Green’s Dictionary of Slang

yob n.

[backsl.; note WWI milit. use, yob, a young, gullible officer]

1. a boy; thus yoblet, a small boy.

[UK]Hotten Dict. of Modern Sl. etc. 131: YOB, a boy.
[UK]Hotten Sl. Dict. [as cit. 1859].
[UK]Sl. Dict.
[UK]J.W. Horsley Jottings from Jail 4: Hi, yob! kool that enif elrig with the nael ekom.
[UK]Dly Teleg. 30 Dec. 8/5: ‘There was no fizz in him [...] She liked a yob with a thirst on him and a pair o’ knuckles and a voice.
[UK]‘Doss Chiderdoss’ ‘A Find’ Sporting Times 18 Feb. 1/4: ‘I’ve lost something!’ whined the yoblet, young and tender.
[UK]‘Doss Chiderdoss’ ‘Odd or Even?’ Sporting Times 26 Sept. 1/3: This bloke / Who last week was but a yob at school, and doesn’t even smoke.
[Aus]Sun. Times (Perth) 7 Aug. 2nd sect. 12/8: What about the other job / Where the counter jumping yob / Shared the comforts of a bedroom built for both.
[UK]Northern Whig 12 Sept. 8/6: In some parts of the East End of London the coster class [still] say ‘occabot,’ [and] ‘reeb.’ A boy is still a ‘yob,’ a woman a ‘namow,’ and a girl an ‘elrig’.
[NZ]W. Ings ‘Trolling the Beat to Working the Soob’ in Int’l Jrnl Lexicog. 23:1 59: Backslang is a language form that writes or pronounces words backwards, for example, ecaf (face), riah (hair), say (yes), yob/yobbo (boy).

2. (also yobb) an uncouth, vulgar youth; thus the fem. yobette.

[UK]J. Greenwood Wilds of London (1881) 276: Topyob [...] the mysterious cognomen of this last-mentioned personage, to my disgust, I afterwards discovered was merely ‘potboy’ disguised in what is known in certain circles as ‘backslang.’.
[UK]E. Pugh Street in Suburbia 121: Oh, I on’y arst ’cos most country yobs is gen’ly ugly an’ shy an’ awkward.
[Aus]Truth (Syney) 20 Mar. 8/3: Wot's the pay ? why jibes & curses, / Sneered at by the English snobs, / Taunted with our ‘birthstain’ too. sir, / By those Afrikander yobs.
[UK]A.N. Lyons Arthur’s 108: If I wos ten year younger, it’d take more’n a yob in a squash ’at to call me a blighted sooper to me face.
[UK]E. Pugh Cockney At Home 135: You can guess ’ow the yobs chyiked her as we went up the ’Igh-street towards Kentish Town.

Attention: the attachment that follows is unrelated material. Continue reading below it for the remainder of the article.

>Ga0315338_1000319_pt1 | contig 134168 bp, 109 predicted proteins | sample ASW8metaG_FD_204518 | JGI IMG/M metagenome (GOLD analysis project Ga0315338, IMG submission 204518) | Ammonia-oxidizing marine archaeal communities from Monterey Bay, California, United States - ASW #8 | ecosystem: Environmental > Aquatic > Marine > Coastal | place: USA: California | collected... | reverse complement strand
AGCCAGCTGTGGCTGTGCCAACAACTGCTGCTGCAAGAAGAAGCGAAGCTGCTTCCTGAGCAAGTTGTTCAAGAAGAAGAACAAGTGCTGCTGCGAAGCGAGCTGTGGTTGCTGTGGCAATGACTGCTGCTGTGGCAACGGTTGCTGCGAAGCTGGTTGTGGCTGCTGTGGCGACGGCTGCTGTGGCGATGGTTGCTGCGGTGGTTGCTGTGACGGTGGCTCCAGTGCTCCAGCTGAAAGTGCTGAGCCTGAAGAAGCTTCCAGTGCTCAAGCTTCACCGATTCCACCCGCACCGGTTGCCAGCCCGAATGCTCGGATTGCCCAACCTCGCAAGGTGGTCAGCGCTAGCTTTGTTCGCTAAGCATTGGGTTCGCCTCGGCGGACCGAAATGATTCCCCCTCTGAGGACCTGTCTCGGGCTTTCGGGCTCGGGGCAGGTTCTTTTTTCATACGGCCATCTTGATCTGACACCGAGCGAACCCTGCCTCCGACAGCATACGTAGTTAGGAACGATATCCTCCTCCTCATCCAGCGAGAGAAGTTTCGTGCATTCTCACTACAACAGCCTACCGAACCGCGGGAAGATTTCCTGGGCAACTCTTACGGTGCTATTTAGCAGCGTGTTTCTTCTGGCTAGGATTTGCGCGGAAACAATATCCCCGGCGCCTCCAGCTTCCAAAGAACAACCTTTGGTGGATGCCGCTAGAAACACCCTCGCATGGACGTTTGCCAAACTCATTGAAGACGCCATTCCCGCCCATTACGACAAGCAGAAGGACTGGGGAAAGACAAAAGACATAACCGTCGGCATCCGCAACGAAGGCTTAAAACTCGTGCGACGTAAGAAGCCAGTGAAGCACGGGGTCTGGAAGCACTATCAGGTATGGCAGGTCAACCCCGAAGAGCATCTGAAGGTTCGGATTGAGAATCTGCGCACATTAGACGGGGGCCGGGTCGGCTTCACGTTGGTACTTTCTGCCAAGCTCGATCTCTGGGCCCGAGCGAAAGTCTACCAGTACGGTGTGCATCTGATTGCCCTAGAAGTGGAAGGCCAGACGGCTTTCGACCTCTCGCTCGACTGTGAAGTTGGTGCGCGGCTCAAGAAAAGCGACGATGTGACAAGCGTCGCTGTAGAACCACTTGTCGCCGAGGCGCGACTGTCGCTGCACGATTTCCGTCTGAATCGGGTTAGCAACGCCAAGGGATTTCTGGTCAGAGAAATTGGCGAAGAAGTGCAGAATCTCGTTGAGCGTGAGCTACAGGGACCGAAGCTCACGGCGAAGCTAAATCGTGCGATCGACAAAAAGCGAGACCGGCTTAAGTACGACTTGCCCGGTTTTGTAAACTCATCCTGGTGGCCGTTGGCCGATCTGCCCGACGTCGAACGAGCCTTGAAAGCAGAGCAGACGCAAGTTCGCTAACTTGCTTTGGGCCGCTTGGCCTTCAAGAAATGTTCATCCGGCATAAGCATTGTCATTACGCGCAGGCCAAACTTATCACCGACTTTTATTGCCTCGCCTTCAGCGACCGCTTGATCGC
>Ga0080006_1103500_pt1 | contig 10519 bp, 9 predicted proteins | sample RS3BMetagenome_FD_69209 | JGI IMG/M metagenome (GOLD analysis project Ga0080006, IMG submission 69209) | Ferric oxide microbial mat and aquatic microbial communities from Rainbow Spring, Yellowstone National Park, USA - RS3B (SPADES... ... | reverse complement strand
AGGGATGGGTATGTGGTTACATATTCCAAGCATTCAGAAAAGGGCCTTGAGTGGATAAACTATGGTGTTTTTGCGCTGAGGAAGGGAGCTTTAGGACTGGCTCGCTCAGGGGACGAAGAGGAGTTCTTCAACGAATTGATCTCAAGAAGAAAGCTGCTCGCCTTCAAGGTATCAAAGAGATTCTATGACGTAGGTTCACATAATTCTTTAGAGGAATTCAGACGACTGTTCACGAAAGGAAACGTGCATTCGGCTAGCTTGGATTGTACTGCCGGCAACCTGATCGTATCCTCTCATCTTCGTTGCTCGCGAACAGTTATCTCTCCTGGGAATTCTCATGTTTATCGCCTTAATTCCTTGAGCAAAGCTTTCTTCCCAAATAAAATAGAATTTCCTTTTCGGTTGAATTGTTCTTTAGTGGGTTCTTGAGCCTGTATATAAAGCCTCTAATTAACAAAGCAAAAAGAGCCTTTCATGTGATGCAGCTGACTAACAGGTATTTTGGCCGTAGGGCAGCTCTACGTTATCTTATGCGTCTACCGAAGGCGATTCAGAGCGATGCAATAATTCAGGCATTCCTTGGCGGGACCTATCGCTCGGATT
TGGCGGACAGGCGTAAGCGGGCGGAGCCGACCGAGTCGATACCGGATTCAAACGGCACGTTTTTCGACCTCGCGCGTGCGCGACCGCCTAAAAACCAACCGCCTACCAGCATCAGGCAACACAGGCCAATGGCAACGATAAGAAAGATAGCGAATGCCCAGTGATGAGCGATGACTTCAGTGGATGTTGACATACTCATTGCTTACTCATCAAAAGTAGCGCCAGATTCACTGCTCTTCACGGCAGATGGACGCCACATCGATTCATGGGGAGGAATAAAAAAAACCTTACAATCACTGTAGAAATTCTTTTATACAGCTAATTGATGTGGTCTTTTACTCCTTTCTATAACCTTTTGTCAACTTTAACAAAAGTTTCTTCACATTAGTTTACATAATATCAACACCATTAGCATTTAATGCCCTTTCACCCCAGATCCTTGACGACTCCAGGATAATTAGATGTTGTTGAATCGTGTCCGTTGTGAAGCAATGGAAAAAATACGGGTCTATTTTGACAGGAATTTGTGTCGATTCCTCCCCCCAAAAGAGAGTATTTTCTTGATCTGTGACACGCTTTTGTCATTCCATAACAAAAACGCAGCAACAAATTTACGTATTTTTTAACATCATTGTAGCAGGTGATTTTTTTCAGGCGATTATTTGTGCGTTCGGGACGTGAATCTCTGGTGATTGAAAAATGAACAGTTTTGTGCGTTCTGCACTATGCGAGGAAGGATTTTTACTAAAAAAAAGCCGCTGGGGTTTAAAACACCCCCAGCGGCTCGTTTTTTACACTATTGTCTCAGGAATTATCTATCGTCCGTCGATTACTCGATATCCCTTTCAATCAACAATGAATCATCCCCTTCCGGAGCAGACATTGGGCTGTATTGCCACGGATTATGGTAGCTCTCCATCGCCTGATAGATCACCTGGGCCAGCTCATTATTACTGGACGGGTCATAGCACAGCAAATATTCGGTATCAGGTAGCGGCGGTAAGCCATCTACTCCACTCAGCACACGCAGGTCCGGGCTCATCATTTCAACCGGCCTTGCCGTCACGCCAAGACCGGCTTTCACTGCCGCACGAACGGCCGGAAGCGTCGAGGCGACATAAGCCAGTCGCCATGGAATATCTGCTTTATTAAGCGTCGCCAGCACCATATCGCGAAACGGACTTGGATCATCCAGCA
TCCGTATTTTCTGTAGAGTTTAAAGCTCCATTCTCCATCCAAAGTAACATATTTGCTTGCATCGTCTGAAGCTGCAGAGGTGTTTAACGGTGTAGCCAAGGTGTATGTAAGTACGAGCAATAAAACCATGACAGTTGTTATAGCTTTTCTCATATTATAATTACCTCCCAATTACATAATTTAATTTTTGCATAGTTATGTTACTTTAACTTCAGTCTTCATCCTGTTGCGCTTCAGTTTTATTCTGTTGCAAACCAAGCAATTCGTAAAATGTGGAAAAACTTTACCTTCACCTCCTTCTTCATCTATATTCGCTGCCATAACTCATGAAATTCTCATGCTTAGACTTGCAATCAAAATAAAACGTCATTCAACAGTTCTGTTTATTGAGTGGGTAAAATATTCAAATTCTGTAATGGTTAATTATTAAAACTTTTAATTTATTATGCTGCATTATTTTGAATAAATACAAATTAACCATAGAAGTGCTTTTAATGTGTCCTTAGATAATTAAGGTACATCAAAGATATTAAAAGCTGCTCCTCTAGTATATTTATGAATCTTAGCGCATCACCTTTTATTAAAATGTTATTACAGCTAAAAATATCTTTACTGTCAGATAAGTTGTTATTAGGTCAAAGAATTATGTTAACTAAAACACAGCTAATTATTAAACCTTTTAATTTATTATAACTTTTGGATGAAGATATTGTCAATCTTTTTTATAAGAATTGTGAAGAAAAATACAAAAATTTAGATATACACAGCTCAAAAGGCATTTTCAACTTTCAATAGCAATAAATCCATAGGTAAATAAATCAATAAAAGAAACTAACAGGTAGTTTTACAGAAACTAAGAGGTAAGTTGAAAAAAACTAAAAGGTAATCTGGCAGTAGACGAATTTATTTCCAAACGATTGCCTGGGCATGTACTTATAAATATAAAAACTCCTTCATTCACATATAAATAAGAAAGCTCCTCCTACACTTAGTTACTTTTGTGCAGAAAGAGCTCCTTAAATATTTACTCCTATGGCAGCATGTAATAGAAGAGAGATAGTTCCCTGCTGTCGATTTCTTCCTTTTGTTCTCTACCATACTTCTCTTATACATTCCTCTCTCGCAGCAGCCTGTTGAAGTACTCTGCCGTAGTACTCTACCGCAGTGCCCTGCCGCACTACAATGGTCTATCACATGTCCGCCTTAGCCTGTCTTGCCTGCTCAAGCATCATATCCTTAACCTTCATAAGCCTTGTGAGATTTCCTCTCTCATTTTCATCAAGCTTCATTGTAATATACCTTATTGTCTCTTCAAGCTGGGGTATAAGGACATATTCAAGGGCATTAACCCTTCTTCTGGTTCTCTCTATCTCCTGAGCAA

[UK]B. Bennett ‘Sobstuff Sister’ in Billy Bennett’s Third Budget 18: The wise guys and yobs payed their tanners and bobs.
[Aus]R. Park Poor Man’s Orange 81: A great big yob with teeth stuck out.
[UK]F. Norman Fings II i: Let all the other yobs / Have tupp’ny ha’p’ny jobs.
[UK]N. Cohn Awopbop. (1970) 194: Mods thought that Rockers were yobs.
[UK]S. Berkoff East in Decadence and Other Plays (1985) 47: Those Irish yobs walk under our huge legs.
[UK]A. Payne ‘All Mod Cons’ Minder [TV script] 13: I don’t get pushed around by yobs like you.
[Aus] in Tracks (Aus.) Aug. 5: Semi-yobbs, mega-yobbs, yobettes.
[UK]T. Blacker Fixx 18: We talked in unconvincing accents, neither toff nor yob.
[UK]Guardian G2 5 May 3: Platoons of drunken yobs [...] run amok in the high street.
[UK]Observer Mag. 30 1 May. 29/4: We hear enough about the ‘Asbo yob’ - why aren’t this other lot more talked about.
[UK]Eve. Standard (London) 18 July 3/2: Drunken yobs taken to hospital after binge drinking should be sent the bill for their NHS care.
[Aus]C. Hammer Scrublands [ebook] Then the ute is alongside, the bare buttocks of some yob stuck out the passenger-side window [...] accompanied by raucous laughter and screeched profanities.

3. attrib. use of sense 2.

[Aus]R. Hughes Things I Didn’t Know (2007) 182: The yob private who was the other half of his team slammed the massive tailgate door on his hand.

4. a man.

[Aus]Dead Bird (Sydney) 21 Dec. 8/4: Ain’t he a multy looking yob.
[Aus]Bulletin (Sydney) 21 Nov. 2/4: He was just a naive bushy in town, when a cop comes and warns him about city folk who take advantage of naive country people: Then the officer addressed a few wise, easily-remembered mottoes to the yob from Toobeelookk, and bade him beware of kindly, well-spoken strangers with affluent relatives in Fiji and France.
[UK]E. Pugh City Of The World 268: A smasher, let me tell you, then, is a coiner – a yob that manufactures spurious money.

5. (Aus.) a man, with derog. implications.

[Aus]Mercury (Hobart, Tas.) 4 May 7/5: Schoolboy Slang [...] As against the ‘boshter bloke’ we find tho ‘yob,’ or clumsy fellow, the ‘nark,’ the spoilt [sic] sport, the ‘rotter,’ with whom we are bade to ‘have no truck,’ and the ‘mug’ or duffer.
[Aus]Bulletin (Sydney) 3 Oct. 16/2: His name was Herb, he was a yob. / A bush-bred youth of twenty-eight. / He hung on to his ‘stiddy job’ / With Goatee Winge at Pennyweight.
[Aus]T.A.G. Hungerford Riverslake 175: What a set-up he thought. A yob like old Silver getting fifteen hundred a year.

In derivatives

yobbish (adj.)

uncouth, ill-behaved.

W. Boyd Good Man in Africa 205: He did look suitably Christmassy he thought [...] his broad shoulders and thick arms making him appear an aggressively youthful and somehow faintly yobbish Santa.

In compounds

[gab n.2 (1)] yob-gab (n.)

a form of backslang, spoken in East End of London.

[UK]Northern Whig 12 Sept. 8/6: An offshoot of the ‘back-slang’ was known as ‘yob-gab.’ [...] Spelling words letter by letter, adding a consonant after each vowel and a vowel after each consonant. Thus the word boy might be ‘be-of-yu’ or ‘bi-on-ya’.